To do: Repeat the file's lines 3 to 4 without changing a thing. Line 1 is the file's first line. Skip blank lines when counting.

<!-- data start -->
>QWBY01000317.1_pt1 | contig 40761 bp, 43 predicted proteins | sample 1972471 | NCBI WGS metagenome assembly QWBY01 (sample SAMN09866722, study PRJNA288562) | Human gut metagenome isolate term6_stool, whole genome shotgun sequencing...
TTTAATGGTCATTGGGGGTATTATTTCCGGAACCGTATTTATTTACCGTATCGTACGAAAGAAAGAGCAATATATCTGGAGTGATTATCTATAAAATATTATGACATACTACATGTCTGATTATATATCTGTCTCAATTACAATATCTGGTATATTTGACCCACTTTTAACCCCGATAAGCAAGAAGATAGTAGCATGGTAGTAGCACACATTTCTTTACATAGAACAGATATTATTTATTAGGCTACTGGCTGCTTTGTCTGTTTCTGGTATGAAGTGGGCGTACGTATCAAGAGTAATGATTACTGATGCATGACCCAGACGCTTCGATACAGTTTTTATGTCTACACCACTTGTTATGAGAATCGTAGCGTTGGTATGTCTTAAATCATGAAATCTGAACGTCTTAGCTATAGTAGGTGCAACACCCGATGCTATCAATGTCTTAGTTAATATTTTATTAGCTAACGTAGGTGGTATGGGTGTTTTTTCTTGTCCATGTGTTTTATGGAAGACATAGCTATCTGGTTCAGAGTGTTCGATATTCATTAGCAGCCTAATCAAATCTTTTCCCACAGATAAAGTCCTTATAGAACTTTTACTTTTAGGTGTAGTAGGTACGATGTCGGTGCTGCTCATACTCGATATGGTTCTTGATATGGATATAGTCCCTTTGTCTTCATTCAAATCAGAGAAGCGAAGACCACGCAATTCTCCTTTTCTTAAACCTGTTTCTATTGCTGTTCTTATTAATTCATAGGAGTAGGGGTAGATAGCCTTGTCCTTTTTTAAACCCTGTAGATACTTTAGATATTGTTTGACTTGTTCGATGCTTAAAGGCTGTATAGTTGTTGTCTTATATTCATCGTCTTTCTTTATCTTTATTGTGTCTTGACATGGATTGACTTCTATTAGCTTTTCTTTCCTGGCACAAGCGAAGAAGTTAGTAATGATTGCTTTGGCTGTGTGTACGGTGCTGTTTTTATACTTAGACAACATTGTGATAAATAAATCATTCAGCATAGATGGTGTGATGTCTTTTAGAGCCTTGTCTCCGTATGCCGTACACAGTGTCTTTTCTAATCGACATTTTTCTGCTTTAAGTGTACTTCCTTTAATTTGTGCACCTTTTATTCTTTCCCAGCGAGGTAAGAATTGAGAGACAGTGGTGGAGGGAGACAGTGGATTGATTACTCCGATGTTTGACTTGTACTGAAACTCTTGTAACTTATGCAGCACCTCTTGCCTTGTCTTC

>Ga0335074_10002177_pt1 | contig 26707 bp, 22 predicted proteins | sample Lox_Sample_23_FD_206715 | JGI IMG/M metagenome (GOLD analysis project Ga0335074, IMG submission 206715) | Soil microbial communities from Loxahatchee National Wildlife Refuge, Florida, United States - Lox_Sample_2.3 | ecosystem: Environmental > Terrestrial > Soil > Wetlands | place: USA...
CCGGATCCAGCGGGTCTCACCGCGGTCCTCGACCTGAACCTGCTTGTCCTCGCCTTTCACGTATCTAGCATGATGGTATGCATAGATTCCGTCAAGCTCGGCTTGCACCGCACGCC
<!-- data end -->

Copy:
>Ga0335074_10002177_pt1 | contig 26707 bp, 22 predicted proteins | sample Lox_Sample_23_FD_206715 | JGI IMG/M metagenome (GOLD analysis project Ga0335074, IMG submission 206715) | Soil microbial communities from Loxahatchee National Wildlife Refuge, Florida, United States - Lox_Sample_2.3 | ecosystem: Environmental > Terrestrial > Soil > Wetlands | place: USA...
CCGGATCCAGCGGGTCTCACCGCGGTCCTCGACCTGAACCTGCTTGTCCTCGCCTTTCACGTATCTAGCATGATGGTATGCATAGATTCCGTCAAGCTCGGCTTGCACCGCACGCC